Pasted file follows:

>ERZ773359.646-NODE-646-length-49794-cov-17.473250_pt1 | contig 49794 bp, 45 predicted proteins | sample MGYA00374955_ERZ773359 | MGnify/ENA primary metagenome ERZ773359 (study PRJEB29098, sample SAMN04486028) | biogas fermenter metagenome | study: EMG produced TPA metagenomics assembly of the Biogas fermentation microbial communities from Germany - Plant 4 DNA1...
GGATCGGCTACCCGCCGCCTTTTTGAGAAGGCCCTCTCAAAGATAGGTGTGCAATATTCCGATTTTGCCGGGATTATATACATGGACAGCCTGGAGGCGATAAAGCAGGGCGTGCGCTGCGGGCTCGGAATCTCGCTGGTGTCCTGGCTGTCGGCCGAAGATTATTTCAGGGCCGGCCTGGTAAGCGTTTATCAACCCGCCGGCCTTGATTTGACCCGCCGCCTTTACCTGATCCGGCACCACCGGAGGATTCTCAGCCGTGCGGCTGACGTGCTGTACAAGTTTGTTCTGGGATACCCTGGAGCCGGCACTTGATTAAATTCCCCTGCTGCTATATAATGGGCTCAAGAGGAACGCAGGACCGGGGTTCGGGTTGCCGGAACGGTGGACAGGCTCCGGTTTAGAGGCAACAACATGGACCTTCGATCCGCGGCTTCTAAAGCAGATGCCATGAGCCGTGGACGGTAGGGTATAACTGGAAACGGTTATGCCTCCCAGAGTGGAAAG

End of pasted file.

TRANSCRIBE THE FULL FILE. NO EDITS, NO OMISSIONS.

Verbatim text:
>ERZ773359.646-NODE-646-length-49794-cov-17.473250_pt1 | contig 49794 bp, 45 predicted proteins | sample MGYA00374955_ERZ773359 | MGnify/ENA primary metagenome ERZ773359 (study PRJEB29098, sample SAMN04486028) | biogas fermenter metagenome | study: EMG produced TPA metagenomics assembly of the Biogas fermentation microbial communities from Germany - Plant 4 DNA1...
GGATCGGCTACCCGCCGCCTTTTTGAGAAGGCCCTCTCAAAGATAGGTGTGCAATATTCCGATTTTGCCGGGATTATATACATGGACAGCCTGGAGGCGATAAAGCAGGGCGTGCGCTGCGGGCTCGGAATCTCGCTGGTGTCCTGGCTGTCGGCCGAAGATTATTTCAGGGCCGGCCTGGTAAGCGTTTATCAACCCGCCGGCCTTGATTTGACCCGCCGCCTTTACCTGATCCGGCACCACCGGAGGATTCTCAGCCGTGCGGCTGACGTGCTGTACAAGTTTGTTCTGGGATACCCTGGAGCCGGCACTTGATTAAATTCCCCTGCTGCTATATAATGGGCTCAAGAGGAACGCAGGACCGGGGTTCGGGTTGCCGGAACGGTGGACAGGCTCCGGTTTAGAGGCAACAACATGGACCTTCGATCCGCGGCTTCTAAAGCAGATGCCATGAGCCGTGGACGGTAGGGTATAACTGGAAACGGTTATGCCTCCCAGAGTGGAAAG